See my post on the Cal-Neva Lodge (and a groovy story to go with it) by clicking here.

    See the story on the San Francisco Chronicle here.

  • Happy St. Patty’s Day from the Tiki Bar

    Posted on March 17th, 2010 "Tiki Chris" Pinto 3 comments

    st-patsHope everyone had a great St. Patty’s Day, and that the hangover isn’t too bad.

    Top o the mornin’ and Erin go Braless and all that jazz to you on this fine St. Patty’s day. Let us take a moment to remember the true history of St. Patrick’s Day. You see, St. Patrick wasn’t really Irish. And he wasn’t Roman, either, as most historians would tell you. He was in fact Tahitian. His real name was Pa-ti O’Tiki.

    Long, long ago Pa-ti O’Tiki was restless among his beautiful lands of bright green palm trees and crystal blue ocean. He yearned to travel, and made it his life’s adventure to find another island as green and beautiful as Tahiti, but with better booze. He built a boat of reeds and bamboo, filled it with coconuts for his trip, and began to sail around the world.

    St. Patrick

    St. Patrick

    He came across many groovy lands, but none as wonderful as his home. Then one mystical day, he landed on the Emerald Isle, with its breathtaking beauty and lush green fields. He felt he finally found his second paradise. Then he got bit by a snake, which really miffed him, and whacking it with a coconut he said, “I gotta get rid of these snakes.” So using an old Tahitian trick (which used a combination of coconut milk and rum), he lured the snakes to the edge of a cliff, got them drunk, and flipped them over the side. The Irish people were so thankful for this act that they made Pa-ti O’Tiki a saint, and named him St. Patrick, which sounded a lot more Irish than his Tahitian name, and so kept him from getting beat up in the local pubs.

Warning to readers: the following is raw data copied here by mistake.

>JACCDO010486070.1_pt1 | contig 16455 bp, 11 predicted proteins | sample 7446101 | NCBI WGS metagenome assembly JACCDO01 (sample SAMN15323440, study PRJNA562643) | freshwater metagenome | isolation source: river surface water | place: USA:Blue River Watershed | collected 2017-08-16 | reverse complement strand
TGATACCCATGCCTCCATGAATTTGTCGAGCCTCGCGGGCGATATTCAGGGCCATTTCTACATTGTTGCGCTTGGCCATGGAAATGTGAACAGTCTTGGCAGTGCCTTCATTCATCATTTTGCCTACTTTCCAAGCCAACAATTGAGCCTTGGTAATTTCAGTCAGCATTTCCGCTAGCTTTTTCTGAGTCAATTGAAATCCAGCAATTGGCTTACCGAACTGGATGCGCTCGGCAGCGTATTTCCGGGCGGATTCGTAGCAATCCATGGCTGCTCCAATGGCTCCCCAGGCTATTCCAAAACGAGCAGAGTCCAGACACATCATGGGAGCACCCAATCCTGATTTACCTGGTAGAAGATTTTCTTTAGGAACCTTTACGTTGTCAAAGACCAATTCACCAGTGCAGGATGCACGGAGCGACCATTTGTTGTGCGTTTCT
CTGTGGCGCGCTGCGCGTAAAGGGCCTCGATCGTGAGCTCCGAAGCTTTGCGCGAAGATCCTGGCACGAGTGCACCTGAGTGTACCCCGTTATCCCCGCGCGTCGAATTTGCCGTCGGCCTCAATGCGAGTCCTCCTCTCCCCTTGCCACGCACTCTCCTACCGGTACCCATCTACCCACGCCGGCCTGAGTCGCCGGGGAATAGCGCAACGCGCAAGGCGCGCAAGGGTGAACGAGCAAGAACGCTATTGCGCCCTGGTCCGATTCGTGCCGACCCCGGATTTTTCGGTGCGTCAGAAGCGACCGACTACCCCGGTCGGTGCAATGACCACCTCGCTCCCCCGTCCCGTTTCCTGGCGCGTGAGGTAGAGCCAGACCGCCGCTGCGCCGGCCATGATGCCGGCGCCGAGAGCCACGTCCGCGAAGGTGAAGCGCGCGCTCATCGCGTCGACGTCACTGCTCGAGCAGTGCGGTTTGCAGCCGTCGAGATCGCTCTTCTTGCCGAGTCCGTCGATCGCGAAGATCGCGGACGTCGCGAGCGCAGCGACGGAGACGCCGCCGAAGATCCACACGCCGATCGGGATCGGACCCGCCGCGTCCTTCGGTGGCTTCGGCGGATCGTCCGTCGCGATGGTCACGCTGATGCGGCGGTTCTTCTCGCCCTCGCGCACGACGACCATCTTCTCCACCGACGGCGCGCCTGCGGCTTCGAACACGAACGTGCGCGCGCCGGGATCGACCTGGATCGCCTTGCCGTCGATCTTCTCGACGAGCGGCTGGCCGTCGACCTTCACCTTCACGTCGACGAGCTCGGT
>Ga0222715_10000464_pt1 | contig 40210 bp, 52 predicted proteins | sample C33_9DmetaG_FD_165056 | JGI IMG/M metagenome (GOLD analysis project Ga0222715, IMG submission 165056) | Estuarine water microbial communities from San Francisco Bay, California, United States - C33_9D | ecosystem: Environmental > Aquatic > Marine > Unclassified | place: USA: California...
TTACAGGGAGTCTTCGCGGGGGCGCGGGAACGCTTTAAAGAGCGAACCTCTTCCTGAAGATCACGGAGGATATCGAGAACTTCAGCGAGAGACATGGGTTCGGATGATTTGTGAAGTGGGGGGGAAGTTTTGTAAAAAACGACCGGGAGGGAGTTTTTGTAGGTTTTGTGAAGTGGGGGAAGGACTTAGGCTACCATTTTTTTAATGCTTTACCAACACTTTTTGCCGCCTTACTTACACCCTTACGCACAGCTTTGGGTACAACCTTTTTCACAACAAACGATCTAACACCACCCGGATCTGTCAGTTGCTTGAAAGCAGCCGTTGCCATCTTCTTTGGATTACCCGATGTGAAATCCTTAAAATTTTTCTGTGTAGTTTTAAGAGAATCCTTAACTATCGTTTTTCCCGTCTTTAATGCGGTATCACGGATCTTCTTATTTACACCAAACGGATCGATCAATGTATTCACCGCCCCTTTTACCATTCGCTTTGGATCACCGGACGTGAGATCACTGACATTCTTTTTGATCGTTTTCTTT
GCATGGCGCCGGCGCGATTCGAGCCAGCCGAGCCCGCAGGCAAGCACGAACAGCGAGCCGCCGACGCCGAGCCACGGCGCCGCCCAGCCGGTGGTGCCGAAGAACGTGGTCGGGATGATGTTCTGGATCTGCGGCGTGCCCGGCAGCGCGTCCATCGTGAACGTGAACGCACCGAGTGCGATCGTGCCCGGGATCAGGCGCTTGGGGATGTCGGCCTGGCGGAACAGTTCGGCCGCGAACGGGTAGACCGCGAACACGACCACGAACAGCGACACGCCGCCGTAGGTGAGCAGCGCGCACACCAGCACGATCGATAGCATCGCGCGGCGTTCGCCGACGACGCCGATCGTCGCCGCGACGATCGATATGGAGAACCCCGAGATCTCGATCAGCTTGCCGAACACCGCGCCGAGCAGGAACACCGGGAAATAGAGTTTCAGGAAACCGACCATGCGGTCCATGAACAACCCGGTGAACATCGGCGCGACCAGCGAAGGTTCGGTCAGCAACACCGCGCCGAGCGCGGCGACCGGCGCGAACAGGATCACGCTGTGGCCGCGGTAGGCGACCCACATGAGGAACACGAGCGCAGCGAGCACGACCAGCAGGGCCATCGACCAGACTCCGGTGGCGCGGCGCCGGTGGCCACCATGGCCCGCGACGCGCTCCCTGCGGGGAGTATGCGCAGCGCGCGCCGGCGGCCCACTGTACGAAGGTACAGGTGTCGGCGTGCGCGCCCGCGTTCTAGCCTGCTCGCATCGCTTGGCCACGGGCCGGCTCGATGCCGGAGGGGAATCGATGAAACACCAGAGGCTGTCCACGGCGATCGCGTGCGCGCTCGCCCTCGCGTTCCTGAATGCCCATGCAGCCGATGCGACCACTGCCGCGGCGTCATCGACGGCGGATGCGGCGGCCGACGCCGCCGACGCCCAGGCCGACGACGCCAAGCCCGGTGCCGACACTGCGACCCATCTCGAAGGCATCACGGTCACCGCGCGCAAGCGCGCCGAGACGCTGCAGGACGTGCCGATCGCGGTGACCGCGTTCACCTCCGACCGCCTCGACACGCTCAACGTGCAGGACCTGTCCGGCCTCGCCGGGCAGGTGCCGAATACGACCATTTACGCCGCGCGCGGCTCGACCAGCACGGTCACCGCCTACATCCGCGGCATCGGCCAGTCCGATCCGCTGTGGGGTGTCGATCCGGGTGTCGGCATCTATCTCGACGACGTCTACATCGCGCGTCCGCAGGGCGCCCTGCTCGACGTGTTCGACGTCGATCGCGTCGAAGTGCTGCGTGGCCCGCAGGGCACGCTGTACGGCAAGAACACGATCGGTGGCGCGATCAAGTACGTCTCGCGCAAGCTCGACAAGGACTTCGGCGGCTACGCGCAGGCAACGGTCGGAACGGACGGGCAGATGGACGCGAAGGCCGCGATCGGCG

“What a swingin’ Island,’ Pa-ti said to his new friends, “If only you kats had some groovin’ juice, maybe some malt liquor, or even better, something with a kick, ya dig?”

    They did in fact dig, (and they dug more than just potatoes), and that evening they introduced Pa-ti to their two most prominent citizens, Mr. Guinness and Mr. Jameson. Then they all sat down to a traditional feast of corned beef, cabbage and coconuts. (The coconuts eventually died off from the original feast). A few hours later, flying high and feelin’ kookie from the fantabulous booze, Pa-ti started kicking a coconut around…and soccer was born.

    Today we celebrate this wonderful holiday by drinking the traditional Irish Whiskey out of a coconut, eating corned beef, and wearing green just like Pa-ti O’Tiki’s original grass skirt. And if you believe any of this, I’ll sell you the Brooklyn Bridge for a dollar.

    Happy St. Patty’s Day!

    -Tiki Chris reporting from the Tiki Bar